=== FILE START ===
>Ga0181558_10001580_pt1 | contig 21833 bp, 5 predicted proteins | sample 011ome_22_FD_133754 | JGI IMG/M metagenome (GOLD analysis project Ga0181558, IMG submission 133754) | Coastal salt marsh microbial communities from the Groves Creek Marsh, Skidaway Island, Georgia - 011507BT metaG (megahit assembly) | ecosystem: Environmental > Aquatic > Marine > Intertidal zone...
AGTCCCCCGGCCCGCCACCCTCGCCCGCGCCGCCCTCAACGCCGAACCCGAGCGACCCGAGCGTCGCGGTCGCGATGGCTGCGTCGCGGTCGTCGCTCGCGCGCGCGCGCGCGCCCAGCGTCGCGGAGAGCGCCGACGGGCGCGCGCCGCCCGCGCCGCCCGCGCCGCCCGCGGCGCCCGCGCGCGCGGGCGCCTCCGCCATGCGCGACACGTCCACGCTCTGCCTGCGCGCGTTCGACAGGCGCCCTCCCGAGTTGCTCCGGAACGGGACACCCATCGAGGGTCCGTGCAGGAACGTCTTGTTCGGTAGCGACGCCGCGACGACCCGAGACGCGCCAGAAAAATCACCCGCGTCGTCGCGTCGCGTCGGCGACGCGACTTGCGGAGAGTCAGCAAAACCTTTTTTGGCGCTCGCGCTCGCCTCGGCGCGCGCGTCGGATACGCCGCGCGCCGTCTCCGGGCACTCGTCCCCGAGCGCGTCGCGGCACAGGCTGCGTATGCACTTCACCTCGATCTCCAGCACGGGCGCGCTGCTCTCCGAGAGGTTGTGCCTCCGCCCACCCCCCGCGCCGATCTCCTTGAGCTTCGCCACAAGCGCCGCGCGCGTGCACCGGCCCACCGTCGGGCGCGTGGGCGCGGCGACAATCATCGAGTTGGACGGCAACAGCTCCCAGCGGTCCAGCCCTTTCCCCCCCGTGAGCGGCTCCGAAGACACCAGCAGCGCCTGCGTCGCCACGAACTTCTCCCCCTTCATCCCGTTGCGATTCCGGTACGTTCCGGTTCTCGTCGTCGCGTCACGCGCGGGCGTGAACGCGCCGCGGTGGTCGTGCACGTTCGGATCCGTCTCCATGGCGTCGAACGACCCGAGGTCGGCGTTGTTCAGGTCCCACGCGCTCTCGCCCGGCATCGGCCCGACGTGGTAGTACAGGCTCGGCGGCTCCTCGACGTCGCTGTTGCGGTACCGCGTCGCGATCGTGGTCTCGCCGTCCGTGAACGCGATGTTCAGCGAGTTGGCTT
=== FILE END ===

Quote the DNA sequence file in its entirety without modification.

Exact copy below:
>Ga0181558_10001580_pt1 | contig 21833 bp, 5 predicted proteins | sample 011ome_22_FD_133754 | JGI IMG/M metagenome (GOLD analysis project Ga0181558, IMG submission 133754) | Coastal salt marsh microbial communities from the Groves Creek Marsh, Skidaway Island, Georgia - 011507BT metaG (megahit assembly) | ecosystem: Environmental > Aquatic > Marine > Intertidal zone...
AGTCCCCCGGCCCGCCACCCTCGCCCGCGCCGCCCTCAACGCCGAACCCGAGCGACCCGAGCGTCGCGGTCGCGATGGCTGCGTCGCGGTCGTCGCTCGCGCGCGCGCGCGCGCCCAGCGTCGCGGAGAGCGCCGACGGGCGCGCGCCGCCCGCGCCGCCCGCGCCGCCCGCGGCGCCCGCGCGCGCGGGCGCCTCCGCCATGCGCGACACGTCCACGCTCTGCCTGCGCGCGTTCGACAGGCGCCCTCCCGAGTTGCTCCGGAACGGGACACCCATCGAGGGTCCGTGCAGGAACGTCTTGTTCGGTAGCGACGCCGCGACGACCCGAGACGCGCCAGAAAAATCACCCGCGTCGTCGCGTCGCGTCGGCGACGCGACTTGCGGAGAGTCAGCAAAACCTTTTTTGGCGCTCGCGCTCGCCTCGGCGCGCGCGTCGGATACGCCGCGCGCCGTCTCCGGGCACTCGTCCCCGAGCGCGTCGCGGCACAGGCTGCGTATGCACTTCACCTCGATCTCCAGCACGGGCGCGCTGCTCTCCGAGAGGTTGTGCCTCCGCCCACCCCCCGCGCCGATCTCCTTGAGCTTCGCCACAAGCGCCGCGCGCGTGCACCGGCCCACCGTCGGGCGCGTGGGCGCGGCGACAATCATCGAGTTGGACGGCAACAGCTCCCAGCGGTCCAGCCCTTTCCCCCCCGTGAGCGGCTCCGAAGACACCAGCAGCGCCTGCGTCGCCACGAACTTCTCCCCCTTCATCCCGTTGCGATTCCGGTACGTTCCGGTTCTCGTCGTCGCGTCACGCGCGGGCGTGAACGCGCCGCGGTGGTCGTGCACGTTCGGATCCGTCTCCATGGCGTCGAACGACCCGAGGTCGGCGTTGTTCAGGTCCCACGCGCTCTCGCCCGGCATCGGCCCGACGTGGTAGTACAGGCTCGGCGGCTCCTCGACGTCGCTGTTGCGGTACCGCGTCGCGATCGTGGTCTCGCCGTCCGTGAACGCGATGTTCAGCGAGTTGGCTT